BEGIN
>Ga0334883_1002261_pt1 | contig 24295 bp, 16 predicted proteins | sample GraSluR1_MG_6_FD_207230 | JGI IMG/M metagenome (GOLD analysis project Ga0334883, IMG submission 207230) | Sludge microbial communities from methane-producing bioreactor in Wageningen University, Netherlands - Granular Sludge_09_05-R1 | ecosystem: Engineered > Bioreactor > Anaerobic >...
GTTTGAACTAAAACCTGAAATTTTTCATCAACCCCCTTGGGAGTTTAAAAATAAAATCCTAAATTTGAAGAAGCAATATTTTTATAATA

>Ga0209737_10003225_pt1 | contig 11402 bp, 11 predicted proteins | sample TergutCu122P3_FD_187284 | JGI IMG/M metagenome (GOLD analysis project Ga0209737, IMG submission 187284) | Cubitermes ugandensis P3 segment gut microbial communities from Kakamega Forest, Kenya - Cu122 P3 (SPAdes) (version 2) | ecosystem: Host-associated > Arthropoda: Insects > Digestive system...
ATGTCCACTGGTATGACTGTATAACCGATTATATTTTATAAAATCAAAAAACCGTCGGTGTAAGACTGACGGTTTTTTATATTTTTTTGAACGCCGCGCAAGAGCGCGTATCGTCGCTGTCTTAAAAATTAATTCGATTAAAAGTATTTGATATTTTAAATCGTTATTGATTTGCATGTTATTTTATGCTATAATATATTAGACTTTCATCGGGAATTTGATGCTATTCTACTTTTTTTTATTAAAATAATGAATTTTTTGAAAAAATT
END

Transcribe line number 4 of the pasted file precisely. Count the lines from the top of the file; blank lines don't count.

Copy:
ATGTCCACTGGTATGACTGTATAACCGATTATATTTTATAAAATCAAAAAACCGTCGGTGTAAGACTGACGGTTTTTTATATTTTTTTGAACGCCGCGCAAGAGCGCGTATCGTCGCTGTCTTAAAAATTAATTCGATTAAAAGTATTTGATATTTTAAATCGTTATTGATTTGCATGTTATTTTATGCTATAATATATTAGACTTTCATCGGGAATTTGATGCTATTCTACTTTTTTTTATTAAAATAATGAATTTTTTGAAAAAATT